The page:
This blog is an excerpt from GovLoop's recent guide, Cybersecurity, Analytics & More: The 8 Government Health IT Trends You Need to Know. Download the full guide here.
Trend: Precision Medicine
The National Institutes of Health defines precision medicine as “an emerging approach for disease treatment and prevention that takes into account individual variability in genes, environment, and lifestyle for each person.” This information can give researchers and clinicians greater insight into a disease and how it can be treated.
Why This Trend Matters in Government Right Now
In his 2015 State of the Union address, President Barack Obama announced the creation of the Precision Medicine Initiative (PMI). This initiative capitalizes on the convergence of several factors: broader adoption of EHRs, greater patient engagement in health research, more mobile health technologies, more sophisticated data analytics and less expensive genomic analysis.
These factors mean that health care can shift from the traditional one- size-fits-all model in which doctors treat patients as if they were genetically identical, without any regard for differences in the disease makeup or individual responses. This can result in less effective and costlier treatments.
Precision medicine has already had some success, especially in oncology. Patients with certain types of cancer, such as breast cancer, melanoma and leukemia, can have their genomes profiled in order to provide physicians with a better understanding of their genetic makeup as well as the tumor’s.
PMI aims to expand on these advances and spread its success to other common diseases, such as diabetes, heart disease, Alzheimer’s disease, obesity and mental illnesses. In addition to helping target diseases, precision medicine will help provide insights into how we can increase overall population health and lower health care costs.
The initiative includes a $215 million budget to develop a national research cohort of 1 million volunteers, increase efforts to identify genomic drivers in cancer, build high-quality databases to make the data accessible and create interoperability standards to securely share data across systems.
Precision Medicine in Government Today
While transformative, Obama’s initiative isn’t the first major effort in the field.
The Veterans Health Administration established the Million Veteran Project in 2012. The project aims to collect health information and DNA analysis from 1 million veterans and active-duty personnel. A Military Times article highlights the vast scale of the project, which currently has blood samples and medical histories from more than 455,000 veterans. VA officials expect to have more than 500,000 volunteers by June 2016 and reach the mil- lion-member mark by 2020.
The project reaches nationwide, with more than 50 volunteer sites, but also has centralized hubs for data sharing and sample storage. In addition to collecting information and blood samples, it has specialized ongoing research on the genetic makeup of individuals with schizophrenia, bipolar disorder, heart disease, kidney disease and substance abuse. Scientific American notes, “Now, as other research groups try to scale up their own efforts for the president’s initiative, the VA effort is one of the lone guideposts in a field with few landmarks.”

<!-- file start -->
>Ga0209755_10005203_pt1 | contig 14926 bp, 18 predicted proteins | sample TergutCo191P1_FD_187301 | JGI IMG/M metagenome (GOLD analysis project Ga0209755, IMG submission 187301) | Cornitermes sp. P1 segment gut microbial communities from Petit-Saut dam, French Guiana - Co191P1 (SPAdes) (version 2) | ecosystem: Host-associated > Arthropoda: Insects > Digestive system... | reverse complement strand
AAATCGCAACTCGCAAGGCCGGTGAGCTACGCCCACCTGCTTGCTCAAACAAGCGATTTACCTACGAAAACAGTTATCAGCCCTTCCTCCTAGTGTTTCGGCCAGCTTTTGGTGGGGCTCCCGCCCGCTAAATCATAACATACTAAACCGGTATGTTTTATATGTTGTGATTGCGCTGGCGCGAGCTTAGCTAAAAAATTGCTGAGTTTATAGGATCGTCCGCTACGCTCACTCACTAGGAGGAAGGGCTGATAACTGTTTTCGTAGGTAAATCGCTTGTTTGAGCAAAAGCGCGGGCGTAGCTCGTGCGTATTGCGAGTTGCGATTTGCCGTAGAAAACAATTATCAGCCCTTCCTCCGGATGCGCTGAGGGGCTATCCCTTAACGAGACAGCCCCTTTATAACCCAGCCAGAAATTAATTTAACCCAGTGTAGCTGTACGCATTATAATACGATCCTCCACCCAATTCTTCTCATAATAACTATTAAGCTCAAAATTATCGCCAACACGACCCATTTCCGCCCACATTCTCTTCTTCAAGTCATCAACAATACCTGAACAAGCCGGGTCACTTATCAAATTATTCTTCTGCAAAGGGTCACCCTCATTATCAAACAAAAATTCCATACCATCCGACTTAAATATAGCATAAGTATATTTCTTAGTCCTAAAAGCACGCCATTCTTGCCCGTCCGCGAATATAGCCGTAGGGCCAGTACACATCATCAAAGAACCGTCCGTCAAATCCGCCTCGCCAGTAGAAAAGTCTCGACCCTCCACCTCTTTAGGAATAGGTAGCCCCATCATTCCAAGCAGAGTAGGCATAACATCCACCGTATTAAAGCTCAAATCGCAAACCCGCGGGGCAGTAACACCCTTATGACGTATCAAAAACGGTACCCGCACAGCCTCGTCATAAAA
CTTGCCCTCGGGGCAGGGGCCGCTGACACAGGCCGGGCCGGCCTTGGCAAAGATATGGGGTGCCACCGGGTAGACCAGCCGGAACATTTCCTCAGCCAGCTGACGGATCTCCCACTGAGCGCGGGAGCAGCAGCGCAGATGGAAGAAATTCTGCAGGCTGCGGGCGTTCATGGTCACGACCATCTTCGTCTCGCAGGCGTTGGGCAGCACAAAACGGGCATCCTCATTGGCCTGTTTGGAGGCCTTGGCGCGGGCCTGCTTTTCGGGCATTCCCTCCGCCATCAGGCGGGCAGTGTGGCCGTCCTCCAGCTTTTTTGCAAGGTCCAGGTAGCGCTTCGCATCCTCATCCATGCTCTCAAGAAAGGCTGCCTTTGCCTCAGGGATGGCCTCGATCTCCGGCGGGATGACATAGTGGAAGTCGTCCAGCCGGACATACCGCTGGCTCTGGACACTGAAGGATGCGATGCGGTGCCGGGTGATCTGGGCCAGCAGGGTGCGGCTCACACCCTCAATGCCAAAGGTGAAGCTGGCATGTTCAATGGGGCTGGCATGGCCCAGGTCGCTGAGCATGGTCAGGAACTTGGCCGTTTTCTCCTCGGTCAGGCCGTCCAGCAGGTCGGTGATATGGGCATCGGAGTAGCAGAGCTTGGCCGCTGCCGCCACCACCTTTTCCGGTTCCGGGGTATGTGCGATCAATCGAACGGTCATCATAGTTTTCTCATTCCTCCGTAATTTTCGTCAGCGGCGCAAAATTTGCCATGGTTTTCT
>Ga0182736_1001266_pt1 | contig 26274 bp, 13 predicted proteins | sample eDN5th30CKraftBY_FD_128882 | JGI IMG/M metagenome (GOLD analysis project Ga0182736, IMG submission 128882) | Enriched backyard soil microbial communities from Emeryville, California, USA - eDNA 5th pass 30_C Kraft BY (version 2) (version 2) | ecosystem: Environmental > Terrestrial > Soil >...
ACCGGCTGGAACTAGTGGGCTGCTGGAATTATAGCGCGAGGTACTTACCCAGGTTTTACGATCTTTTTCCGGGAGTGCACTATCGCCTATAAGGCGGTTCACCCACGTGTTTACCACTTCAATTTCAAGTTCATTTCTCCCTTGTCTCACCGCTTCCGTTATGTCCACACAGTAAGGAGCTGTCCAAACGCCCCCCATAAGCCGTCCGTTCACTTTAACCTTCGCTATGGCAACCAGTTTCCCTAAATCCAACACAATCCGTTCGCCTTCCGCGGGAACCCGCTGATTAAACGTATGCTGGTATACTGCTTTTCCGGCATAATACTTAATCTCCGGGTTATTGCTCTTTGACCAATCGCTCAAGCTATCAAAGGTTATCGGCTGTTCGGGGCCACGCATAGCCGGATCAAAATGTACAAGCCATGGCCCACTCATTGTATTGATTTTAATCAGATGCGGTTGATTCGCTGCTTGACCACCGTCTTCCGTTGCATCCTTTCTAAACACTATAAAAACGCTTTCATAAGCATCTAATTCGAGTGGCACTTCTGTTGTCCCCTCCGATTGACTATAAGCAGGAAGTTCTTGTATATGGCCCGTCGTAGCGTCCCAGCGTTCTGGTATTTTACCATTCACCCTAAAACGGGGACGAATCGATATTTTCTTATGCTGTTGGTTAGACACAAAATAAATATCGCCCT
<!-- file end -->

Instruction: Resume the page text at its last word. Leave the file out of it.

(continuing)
Included in PMI’s budget is $130 million dedicated to the development of a volunteer research cohort through NIH. The agency funded a pilot program for a PMI Cohort Program informational website and participant interface, and enrollment is expected to begin later this year.
Armed with new genetic information and funding, the National Cancer Institute will develop new clinical trials on targeted cancer treatments and drug resistance, new laboratory research models, and a national cancer knowledge system to share new insights.
Precision medicine also changes the way patients interact with their health care. Although there is an emphasis on genetic make-up, precision medicine also looks more broadly at an individual’s environment and lifestyle to provide the best possible care. This will require massive amounts of patient-generated data, leading to the increased use of mobile health applications. In turn, EHRs will need to be able to incorporate that data, requiring interoperability between the applications and the health records.
With so much personal data, security, analytics and interoperability are key issues that need to be addressed. NIH is working to develop effective methods for data sharing and analytics as part of the cohort program.
What You Need To Know
#1: Security and privacy are major concerns.
As precision medicine initiatives gather the personal health data of hundreds of thousands of individuals, security needs to be balanced with effective data sharing. Researchers, clinicians and patients need to be able to produce, access and share data while protecting individual privacy and security.
#2: Data must be available and accessible.
Precision medicine needs to address problems of scale, incompatible technologies across hospitals and research centers, and data silos due to competition.
#3: Patient engagement is key.
PMI’s success requires the participation and continuous engagement of a million or more Americans. For the cohort to be representative, the initiative must attract volunteers from a variety of age groups, health statuses, and geographic, social, and economic backgrounds.
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